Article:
In 2009, the appearance of the H1N1 influenza virus saw the world brace itself for the first influenza pandemic since 1968. This was with the backdrop of the global financial crisis, that could negatively impact spending on health.
While there were concerns regarding malnutrition among children especially and hunger generally, in the developed countries such as the US there is a growing concern about obesity in kids. The University of Michigan in Ann Arbor states: "Public concern about childhood obesity is on the rise and it continues to outrank all other health problems as the No. 1 concern for children in the United States. This is the first year the three major racial/ethnic groups all agree,” says Matthew Davis, M.D., director of the poll. “In 2008, among whites, the chief concern was obesity, while among blacks the chief concern was teen pregnancy, and among Hispanics the chief concern was smoking.”
Meanwhile, 900 million people, are starving in the world every day. Every five seconds, a child in the developing world will die of hunger, which means that 17,000 children who were alive today will be dead tomorrow and that continues day after day after day. By the end of this week 120,000 children will have died from hunger and malnutrition, the equivalent of wiping out 10% of the population in Dublin in seven days.
The year 2009 finally saw H1N1 vaccines becoming available, global responses under way to support developing countries from the health effects of the financial crisis, and global action for public health being recognized.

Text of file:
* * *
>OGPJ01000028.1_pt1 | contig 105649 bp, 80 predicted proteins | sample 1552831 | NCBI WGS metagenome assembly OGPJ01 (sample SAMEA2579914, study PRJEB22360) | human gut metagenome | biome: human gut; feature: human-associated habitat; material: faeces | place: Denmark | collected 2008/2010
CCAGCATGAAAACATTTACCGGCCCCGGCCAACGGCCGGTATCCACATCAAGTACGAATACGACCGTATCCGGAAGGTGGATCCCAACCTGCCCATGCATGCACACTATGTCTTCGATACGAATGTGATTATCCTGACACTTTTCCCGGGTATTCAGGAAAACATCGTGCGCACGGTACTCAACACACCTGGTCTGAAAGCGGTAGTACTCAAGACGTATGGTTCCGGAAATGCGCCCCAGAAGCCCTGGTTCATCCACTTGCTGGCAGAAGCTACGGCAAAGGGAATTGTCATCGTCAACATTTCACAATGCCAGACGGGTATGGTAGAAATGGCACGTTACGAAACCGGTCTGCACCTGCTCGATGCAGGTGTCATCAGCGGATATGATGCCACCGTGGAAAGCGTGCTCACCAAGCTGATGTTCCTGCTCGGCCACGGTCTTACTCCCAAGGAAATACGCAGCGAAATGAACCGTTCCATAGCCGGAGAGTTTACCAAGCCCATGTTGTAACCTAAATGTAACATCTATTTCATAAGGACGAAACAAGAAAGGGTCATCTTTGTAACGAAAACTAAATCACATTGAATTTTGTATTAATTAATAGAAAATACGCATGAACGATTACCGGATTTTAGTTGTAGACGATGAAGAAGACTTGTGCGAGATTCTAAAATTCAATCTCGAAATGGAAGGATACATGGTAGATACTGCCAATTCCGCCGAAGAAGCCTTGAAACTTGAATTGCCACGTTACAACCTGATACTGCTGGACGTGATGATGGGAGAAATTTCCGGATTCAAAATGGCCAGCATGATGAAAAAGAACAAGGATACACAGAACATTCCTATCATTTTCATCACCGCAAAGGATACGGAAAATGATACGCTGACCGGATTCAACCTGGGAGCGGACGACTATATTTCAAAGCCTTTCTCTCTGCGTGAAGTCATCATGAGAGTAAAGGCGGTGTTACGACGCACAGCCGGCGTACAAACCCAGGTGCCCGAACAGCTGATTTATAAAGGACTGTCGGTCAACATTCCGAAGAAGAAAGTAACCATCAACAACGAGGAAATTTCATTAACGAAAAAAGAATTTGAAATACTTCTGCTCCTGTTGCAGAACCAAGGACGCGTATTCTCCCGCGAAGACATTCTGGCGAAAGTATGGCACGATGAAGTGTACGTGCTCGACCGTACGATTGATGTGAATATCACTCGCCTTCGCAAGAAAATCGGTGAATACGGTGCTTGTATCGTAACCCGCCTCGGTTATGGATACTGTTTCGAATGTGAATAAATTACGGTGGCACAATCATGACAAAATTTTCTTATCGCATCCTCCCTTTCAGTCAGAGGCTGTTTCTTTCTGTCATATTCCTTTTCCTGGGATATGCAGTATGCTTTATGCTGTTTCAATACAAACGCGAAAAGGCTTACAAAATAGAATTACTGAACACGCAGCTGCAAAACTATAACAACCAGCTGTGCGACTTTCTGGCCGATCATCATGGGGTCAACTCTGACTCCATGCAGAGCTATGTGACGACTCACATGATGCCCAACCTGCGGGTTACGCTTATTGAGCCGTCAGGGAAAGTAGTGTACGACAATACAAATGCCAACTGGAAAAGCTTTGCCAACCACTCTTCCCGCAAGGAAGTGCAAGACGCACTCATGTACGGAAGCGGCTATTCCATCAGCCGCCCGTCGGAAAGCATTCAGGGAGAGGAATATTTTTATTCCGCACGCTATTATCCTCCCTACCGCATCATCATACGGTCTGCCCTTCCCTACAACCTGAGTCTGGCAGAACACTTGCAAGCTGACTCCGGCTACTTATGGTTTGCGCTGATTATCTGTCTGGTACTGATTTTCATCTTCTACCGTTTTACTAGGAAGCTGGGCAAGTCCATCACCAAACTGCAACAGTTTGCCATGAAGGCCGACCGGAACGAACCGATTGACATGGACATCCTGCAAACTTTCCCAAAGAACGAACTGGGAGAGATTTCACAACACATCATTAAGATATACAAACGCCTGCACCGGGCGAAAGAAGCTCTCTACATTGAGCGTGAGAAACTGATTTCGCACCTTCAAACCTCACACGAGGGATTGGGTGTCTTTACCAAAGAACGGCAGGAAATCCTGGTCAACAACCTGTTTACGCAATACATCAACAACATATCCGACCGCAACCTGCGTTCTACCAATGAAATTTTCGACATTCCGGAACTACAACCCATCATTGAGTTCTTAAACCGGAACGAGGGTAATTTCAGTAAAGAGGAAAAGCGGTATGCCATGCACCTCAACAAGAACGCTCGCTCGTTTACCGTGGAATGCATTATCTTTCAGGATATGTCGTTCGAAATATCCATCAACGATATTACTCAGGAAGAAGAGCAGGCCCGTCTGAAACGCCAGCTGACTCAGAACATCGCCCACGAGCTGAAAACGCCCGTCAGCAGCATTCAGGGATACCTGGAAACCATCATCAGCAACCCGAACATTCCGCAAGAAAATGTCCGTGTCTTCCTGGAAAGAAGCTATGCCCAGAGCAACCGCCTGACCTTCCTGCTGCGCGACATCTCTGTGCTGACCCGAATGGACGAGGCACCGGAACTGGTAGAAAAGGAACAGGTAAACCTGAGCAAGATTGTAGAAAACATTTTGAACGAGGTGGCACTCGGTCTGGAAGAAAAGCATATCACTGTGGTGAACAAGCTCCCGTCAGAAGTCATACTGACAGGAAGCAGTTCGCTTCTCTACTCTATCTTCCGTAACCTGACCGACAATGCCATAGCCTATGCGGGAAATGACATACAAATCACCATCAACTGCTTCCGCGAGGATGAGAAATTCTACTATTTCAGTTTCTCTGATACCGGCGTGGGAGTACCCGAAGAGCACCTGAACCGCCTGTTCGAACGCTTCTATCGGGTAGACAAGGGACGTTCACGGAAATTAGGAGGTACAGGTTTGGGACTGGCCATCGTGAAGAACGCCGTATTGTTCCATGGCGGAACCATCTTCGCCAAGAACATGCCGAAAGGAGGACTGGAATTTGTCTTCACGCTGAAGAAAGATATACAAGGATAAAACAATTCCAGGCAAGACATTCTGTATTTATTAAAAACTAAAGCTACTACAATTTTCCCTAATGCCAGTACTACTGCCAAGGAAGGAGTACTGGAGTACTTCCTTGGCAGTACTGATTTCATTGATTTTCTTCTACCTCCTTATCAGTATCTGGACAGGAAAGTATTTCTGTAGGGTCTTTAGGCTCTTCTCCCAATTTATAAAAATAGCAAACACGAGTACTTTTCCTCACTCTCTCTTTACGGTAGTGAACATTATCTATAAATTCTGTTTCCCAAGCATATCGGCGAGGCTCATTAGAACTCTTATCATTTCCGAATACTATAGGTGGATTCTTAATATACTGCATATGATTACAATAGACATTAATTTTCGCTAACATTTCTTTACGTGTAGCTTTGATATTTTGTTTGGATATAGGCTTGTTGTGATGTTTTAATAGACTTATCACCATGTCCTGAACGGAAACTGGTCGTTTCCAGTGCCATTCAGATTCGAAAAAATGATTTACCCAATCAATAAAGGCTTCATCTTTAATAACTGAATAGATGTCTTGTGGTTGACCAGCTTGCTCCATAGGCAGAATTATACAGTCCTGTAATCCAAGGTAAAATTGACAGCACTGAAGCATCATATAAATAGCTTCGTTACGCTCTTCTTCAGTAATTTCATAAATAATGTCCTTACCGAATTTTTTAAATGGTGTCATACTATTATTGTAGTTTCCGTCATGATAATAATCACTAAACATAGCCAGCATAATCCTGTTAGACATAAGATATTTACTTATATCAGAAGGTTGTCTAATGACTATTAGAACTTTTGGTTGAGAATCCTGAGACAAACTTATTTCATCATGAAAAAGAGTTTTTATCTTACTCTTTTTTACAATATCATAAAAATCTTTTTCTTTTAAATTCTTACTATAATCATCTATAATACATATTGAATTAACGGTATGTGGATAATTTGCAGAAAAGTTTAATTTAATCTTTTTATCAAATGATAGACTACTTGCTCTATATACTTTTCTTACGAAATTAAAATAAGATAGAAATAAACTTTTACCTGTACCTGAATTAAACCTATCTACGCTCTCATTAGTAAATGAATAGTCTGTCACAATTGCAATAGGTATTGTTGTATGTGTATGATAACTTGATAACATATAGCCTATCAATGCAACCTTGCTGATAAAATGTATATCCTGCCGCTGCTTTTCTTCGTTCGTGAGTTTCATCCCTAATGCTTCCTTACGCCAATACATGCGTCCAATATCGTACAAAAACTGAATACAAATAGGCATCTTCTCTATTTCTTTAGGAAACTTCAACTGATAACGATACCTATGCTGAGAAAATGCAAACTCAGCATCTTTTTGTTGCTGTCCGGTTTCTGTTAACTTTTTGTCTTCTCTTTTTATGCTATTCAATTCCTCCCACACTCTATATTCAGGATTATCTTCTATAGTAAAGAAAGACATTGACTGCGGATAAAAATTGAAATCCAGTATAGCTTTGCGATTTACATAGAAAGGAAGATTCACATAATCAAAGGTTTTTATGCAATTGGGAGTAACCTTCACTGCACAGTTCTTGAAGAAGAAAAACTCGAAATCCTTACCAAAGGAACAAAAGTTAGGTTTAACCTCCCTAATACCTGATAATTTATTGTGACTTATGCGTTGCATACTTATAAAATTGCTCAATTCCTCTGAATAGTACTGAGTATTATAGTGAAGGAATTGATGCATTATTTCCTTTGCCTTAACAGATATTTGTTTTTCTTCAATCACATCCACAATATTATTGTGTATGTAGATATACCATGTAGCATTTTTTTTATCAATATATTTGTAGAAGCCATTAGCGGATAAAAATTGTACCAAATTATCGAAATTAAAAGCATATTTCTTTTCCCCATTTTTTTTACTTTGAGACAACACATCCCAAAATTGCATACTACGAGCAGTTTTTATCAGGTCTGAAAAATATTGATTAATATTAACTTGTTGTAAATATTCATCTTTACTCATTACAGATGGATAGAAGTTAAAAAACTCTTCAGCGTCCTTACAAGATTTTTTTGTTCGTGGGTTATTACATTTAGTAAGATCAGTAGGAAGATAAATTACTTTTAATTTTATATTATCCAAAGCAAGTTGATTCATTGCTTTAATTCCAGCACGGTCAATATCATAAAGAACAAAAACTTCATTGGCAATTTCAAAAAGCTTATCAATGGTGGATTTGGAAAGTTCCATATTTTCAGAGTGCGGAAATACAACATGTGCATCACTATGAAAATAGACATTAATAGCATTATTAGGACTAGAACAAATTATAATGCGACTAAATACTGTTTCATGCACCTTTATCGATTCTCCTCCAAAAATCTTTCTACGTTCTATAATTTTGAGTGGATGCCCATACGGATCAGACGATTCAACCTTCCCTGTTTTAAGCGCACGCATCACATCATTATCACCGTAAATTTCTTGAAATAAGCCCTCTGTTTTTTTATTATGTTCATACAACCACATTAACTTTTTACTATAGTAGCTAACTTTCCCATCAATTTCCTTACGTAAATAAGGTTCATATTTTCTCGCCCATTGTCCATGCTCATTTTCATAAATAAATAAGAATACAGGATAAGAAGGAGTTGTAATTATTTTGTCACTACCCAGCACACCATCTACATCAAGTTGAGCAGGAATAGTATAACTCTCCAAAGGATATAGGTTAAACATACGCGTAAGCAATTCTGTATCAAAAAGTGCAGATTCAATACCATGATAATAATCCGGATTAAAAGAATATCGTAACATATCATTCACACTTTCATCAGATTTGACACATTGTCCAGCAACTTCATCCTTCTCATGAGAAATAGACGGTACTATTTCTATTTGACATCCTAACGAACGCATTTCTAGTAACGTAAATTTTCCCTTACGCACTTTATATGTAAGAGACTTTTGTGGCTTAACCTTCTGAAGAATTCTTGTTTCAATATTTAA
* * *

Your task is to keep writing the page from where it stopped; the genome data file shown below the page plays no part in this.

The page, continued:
WHO and UNICEF launched new plans to tackle the two biggest child killers – pneumonia and diarrhea, and the number of people receiving antiretroviral therapy in low- and middle-income countries topped four million.
Also, 2009 was dominated by discussion of a health care bill in the US, the only developed country not to offer health care to all its citizens. The health care reform bill, if passed into law, would be the biggest expansion of federal health care guarantees since the enactment of Medicare and Medicaid in the US. It would extend insurance coverage to an estimated 30 million additional uninsured Americans. Among other things, the House and Senate bills -- which still need to be reconciled -- require individuals to buy health insurance and prohibit insurance companies from denying coverage for pre-existing conditions.